On the longest day of the year, public spaces across the five buroughs of New York City erupt with sound during the Make Music New York festival—and UCF’s percussionists were there to join in on the celebration. The festival is an innovative approach to making music—it’s a free celebration of sound, where 460 cities across the globe create a global music experience.
In a corner of NY called Morningside Park, UCF’s Thad Anderson, percussionist and instructor, students Matt Roberts and Kaylee Bonatakis, and alumnus Omar Carmenates, performed a special piece called “Inuksuit.” Composed by Luther John Adams, the 79-minute piece involved “a small army of 99 percussionists from across the country, playing conch shells, air horns, sirens, gongs, maracas, drums, cymbals, and glockenspiels,” according to the site’s description. The piece is meant to be more than just a beautiful piece of music—it’s also performance art.
“Inuksuit thrives in distinctive environments and that’s exactly what we got with the Make Music New York performance,” says Anderson. “I’ve never performed a piece where I’ve simultaneously felt like an audience member. Inuksuit requires the performers to observe and react to all of the sounds that are occurring within the environment of that particular location. Listening plays an equal role to the sounds each percussionist is creating.”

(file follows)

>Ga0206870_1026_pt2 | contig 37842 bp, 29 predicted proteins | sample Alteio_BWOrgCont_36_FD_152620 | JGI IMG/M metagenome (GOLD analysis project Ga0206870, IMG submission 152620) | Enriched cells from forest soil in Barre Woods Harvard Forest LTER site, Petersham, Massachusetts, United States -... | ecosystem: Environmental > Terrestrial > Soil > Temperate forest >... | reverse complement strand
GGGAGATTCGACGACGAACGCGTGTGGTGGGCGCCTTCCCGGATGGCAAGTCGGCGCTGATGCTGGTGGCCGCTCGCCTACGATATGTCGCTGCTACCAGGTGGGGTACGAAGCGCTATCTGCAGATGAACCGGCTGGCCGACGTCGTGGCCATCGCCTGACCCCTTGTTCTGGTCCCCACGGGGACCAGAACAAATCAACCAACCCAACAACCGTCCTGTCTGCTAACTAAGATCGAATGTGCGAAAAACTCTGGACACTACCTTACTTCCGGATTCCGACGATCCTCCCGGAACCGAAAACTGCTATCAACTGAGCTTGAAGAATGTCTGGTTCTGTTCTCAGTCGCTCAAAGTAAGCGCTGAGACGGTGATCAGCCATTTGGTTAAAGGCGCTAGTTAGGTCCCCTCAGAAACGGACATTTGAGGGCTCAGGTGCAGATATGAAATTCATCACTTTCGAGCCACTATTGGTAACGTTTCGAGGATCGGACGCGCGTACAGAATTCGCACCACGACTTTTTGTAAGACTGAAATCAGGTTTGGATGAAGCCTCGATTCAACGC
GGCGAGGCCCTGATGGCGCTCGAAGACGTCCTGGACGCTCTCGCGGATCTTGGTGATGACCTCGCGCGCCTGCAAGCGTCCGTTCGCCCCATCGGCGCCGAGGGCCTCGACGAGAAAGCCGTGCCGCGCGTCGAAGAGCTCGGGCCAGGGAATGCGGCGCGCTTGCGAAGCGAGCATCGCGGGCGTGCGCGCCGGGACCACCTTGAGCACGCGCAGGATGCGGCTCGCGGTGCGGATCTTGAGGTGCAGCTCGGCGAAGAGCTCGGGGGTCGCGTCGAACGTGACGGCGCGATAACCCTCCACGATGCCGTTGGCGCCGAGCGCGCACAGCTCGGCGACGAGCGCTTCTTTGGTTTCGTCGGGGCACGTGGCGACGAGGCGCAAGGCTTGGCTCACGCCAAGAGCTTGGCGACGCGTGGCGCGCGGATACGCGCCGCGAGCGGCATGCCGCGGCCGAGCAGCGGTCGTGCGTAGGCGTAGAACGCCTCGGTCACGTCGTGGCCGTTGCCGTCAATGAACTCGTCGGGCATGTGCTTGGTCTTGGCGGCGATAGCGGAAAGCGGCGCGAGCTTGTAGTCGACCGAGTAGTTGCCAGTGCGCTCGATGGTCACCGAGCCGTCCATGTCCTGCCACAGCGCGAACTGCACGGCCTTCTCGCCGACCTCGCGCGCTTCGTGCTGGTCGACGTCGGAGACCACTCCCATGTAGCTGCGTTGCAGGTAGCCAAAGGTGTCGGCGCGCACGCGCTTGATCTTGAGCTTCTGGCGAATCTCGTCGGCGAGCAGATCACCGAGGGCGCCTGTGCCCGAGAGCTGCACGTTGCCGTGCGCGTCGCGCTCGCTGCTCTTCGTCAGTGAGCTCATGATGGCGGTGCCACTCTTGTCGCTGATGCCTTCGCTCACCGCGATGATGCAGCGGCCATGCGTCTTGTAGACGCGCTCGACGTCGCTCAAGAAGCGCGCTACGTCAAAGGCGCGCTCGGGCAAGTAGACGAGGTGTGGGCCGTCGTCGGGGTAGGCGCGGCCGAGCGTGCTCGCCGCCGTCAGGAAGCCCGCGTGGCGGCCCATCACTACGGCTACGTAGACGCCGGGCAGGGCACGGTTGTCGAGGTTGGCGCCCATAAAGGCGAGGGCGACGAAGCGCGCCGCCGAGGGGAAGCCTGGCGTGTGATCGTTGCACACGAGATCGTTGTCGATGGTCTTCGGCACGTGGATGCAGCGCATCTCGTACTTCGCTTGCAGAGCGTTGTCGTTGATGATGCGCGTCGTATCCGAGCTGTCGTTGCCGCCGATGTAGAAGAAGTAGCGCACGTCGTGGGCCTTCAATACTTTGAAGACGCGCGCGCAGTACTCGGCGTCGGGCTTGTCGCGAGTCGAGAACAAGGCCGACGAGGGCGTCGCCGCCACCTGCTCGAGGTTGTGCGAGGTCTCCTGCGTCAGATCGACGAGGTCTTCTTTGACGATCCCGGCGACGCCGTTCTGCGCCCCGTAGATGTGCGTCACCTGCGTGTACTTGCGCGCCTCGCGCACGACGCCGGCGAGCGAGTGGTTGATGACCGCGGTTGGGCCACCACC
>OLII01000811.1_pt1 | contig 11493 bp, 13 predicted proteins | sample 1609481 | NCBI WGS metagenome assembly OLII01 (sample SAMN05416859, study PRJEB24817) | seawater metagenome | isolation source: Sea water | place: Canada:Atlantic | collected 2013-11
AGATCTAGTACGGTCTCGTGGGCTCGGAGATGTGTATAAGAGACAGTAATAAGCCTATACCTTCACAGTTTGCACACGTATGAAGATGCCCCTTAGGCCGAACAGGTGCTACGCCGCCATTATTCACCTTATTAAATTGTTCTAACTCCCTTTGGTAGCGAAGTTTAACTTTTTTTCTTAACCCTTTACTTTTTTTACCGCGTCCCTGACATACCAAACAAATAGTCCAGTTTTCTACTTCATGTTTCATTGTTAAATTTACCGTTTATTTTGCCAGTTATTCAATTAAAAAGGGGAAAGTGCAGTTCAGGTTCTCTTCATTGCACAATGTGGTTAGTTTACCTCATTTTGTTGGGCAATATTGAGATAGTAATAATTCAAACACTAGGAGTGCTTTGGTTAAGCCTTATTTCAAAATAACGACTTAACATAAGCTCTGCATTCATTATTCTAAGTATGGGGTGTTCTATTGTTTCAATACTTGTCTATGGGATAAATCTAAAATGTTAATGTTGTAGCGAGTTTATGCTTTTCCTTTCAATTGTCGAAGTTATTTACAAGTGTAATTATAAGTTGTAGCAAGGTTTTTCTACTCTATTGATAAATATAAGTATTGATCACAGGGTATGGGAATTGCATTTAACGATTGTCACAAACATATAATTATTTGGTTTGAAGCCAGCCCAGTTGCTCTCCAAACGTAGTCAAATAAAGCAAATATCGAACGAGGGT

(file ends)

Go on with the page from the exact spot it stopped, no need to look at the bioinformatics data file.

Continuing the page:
Certainly, the piece was an outdoor spectacle, as described on WQXR 105.9 FM in New York. Further, The New York Times called the piece a “mighty contribution” and added that the musicians “added graceful, eerie tones and harmonies” by using rubber tubes and created texture through sandpaper blocks and flame drums.
As an outdoor number, spectators can walk around the performance and catch the piece from different angles, making the piece a different experience depending on where one stood.
Anastasia Tsioulcas, a blogger who attended the performance, said: “Around me were shimmering gongs, triangles and a glockenspiel, while I could hear the echoes of other percussionists in the canyon-like hollow below. The effect was just magical, and a magnificent way to end the longest day of the year.”
Other contributions were made by So Percussion, the Percussion Group Cincinnati, the Proper Glue Duo, Mantra Percussion and music students from other schools nationwide.